The culmination of the world’s most expansive granulated urea fertiliser project is days ahead.
Dangote Fertiliser Limited Tuesday declared that practically all the segments of the three million tonnes output per annum plant had been completed.
Units like the cooling tower, granulation plant, ammonia and urea bulk storage, central control room and power generator are undergoing the scrutiny of test run.
The epoch-making venture, said to be worth $2 billion, is midwifed by a consortium comprising Saipem, a subsidiary of Eni, itself a global oil and gas powerhouse, and Mumbai-based Tata Consulting Engineers.
Situated on a 500-hectare site in Lagos’s Lekki Free Trade Zone, there is no end yet to its potential considering that the new plant occupies just a parcel out of the sprawling expanse belonging to the company.
The Nigerian Gas Company (NGC) and Chevron Nigeria Limited (CNL) have commenced supplying gas to the plant following a Gas Sale and Purchase deal of 70 million standard cubic feet of natural gas per day, an affirmation of the scale of ambition of Africa’s richest man’s foray into the petrochemical business.
When fully completed, the plant will add thousands of jobs to national labour force and buoy agricultural production considerably while obviating Nigeria’s massive fertiliser spending via import, a statement from the firm reads.
Devakumar Edwin, Group Executive Director, Strategy, Portfolio Development and Capital Projects, Dangote Industries Limited, said the enterprise would aid Nigeria’s passage from fertiliser importation to exportation by not only saving the nation $500 million but also guarantee self-sufficiency and generate $400 million from export.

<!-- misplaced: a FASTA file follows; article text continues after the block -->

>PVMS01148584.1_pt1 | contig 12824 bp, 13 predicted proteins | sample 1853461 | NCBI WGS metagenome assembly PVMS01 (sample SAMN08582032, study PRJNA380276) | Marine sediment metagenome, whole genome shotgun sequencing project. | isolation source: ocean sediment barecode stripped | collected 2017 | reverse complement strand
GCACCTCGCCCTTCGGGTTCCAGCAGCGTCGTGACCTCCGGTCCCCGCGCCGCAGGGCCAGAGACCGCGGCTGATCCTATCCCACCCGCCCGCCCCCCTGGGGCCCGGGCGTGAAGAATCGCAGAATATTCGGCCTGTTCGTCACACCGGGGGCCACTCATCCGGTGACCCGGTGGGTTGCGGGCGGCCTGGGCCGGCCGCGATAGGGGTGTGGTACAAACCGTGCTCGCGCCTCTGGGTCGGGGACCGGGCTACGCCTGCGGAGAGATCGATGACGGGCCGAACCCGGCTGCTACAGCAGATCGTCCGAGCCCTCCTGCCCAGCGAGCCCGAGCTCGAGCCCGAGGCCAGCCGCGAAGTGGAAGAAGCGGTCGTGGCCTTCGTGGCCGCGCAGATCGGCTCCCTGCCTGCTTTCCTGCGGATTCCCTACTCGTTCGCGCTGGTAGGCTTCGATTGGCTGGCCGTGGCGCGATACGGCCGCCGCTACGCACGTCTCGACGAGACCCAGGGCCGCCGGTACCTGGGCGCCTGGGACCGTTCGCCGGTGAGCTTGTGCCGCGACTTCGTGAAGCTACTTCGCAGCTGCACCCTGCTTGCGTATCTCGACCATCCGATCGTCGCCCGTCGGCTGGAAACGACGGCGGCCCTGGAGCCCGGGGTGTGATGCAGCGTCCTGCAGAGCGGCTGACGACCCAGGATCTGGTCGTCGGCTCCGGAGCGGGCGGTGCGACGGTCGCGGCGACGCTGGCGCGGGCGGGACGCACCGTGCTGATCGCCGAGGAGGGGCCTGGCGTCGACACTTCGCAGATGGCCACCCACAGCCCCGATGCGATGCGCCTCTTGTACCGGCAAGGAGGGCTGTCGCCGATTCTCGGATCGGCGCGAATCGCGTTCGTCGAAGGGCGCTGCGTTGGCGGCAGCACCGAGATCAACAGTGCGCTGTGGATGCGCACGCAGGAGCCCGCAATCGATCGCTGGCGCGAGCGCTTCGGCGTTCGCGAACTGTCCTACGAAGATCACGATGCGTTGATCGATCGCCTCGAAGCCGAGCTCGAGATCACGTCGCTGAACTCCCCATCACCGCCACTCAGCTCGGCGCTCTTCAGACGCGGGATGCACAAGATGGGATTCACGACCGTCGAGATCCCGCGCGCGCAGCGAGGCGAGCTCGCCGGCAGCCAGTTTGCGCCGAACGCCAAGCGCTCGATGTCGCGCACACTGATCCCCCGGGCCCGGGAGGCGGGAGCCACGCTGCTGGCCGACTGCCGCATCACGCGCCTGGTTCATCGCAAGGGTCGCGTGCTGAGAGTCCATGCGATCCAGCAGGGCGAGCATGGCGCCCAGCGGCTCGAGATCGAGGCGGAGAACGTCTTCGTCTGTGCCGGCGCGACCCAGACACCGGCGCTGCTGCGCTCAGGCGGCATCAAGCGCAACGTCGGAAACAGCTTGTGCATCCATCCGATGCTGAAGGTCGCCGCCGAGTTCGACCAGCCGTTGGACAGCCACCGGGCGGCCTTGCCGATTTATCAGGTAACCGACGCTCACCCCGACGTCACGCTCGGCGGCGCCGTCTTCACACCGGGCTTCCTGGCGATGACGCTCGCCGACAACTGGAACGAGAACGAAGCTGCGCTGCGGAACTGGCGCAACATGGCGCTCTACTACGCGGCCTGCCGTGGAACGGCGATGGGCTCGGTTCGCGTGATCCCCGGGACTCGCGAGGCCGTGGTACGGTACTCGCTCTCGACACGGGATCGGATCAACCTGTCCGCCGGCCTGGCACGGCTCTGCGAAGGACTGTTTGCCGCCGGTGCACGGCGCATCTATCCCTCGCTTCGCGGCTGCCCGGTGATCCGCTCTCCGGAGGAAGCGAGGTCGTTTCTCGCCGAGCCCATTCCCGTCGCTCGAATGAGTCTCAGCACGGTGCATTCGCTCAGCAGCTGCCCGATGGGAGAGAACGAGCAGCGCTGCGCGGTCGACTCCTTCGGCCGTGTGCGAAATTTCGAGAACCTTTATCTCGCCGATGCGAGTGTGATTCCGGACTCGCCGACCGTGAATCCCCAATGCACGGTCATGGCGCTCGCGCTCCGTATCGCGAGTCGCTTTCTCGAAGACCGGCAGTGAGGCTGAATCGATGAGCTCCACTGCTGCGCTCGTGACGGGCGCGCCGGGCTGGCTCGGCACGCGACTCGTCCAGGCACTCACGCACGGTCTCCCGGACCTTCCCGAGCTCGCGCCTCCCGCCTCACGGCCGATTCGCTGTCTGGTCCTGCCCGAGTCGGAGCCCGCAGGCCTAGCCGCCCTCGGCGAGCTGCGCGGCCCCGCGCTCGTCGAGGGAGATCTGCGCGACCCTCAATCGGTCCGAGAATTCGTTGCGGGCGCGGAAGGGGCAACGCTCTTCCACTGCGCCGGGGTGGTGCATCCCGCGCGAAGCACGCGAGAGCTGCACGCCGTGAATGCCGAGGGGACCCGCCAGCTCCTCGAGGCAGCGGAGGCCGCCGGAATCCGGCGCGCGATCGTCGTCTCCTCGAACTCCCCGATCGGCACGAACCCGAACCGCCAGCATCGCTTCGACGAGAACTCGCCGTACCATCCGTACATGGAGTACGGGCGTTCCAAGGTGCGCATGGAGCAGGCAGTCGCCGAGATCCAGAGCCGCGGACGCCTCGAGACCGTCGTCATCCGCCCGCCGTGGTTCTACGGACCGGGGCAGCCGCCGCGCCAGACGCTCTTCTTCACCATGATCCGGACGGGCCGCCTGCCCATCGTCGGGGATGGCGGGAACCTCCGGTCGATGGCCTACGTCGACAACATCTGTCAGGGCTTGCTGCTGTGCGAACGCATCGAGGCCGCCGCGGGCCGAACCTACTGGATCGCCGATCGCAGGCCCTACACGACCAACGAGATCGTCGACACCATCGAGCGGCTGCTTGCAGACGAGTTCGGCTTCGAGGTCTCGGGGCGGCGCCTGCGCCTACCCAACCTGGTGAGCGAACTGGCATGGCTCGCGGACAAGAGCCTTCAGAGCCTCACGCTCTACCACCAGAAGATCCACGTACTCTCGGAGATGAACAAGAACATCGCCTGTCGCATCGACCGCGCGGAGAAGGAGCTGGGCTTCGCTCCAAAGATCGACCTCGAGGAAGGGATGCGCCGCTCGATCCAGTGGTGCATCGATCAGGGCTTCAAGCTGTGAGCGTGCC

“The supply of fertiliser from the plant will be enough for the Nigerian market and neighbouring countries.
“I am happy that by the time our plant is fully commissioned, the country will become self-sufficient in fertilizer production and even have the capacity to export the products to other African countries. Right now, farmers are forced to utilise whatever fertilizer that is available as they have no choice; but we need to know that the fertilizer that will work in one state may not be suitable in another state, as they may not have the same soil type and composition. The same fertilizer you use for sorghum may not be the fertilizer you will use for sugar cane,” he said.
“The management of the complex is confident that the fertilizer business will deliver reasonable profit to the company and its shareholders as it is projected that population growth and the need for food production will jack up the consumption of urea fertilizer beginning from 2020 when production of the production would have commenced in earnest.
“The current consumption of urea estimated at a dismal 700,000 tonnes per annum by Nigerian farmers is said to be due to very poor usage and is believed to be the cause of poor product yield, which threatens food security in the country.
“By 2020, Nigerian population is projected to increase to about 207 million, which would lead to increased food production. Estimates points out that around five million tonnes of fertilizers are required per year in Nigeria in the next five to seven years bifurcated into 3.5 million tonnes of urea and 1.5 million tonnes of NPK while current production levels in Nigeria are at 1.6 million tonnes by 2019,” Edwin affirmed.
Nigeria’s fertilising import bill for 2018 was N63.930 billion (US$175.15 million) according to United Nations COMTRADE.
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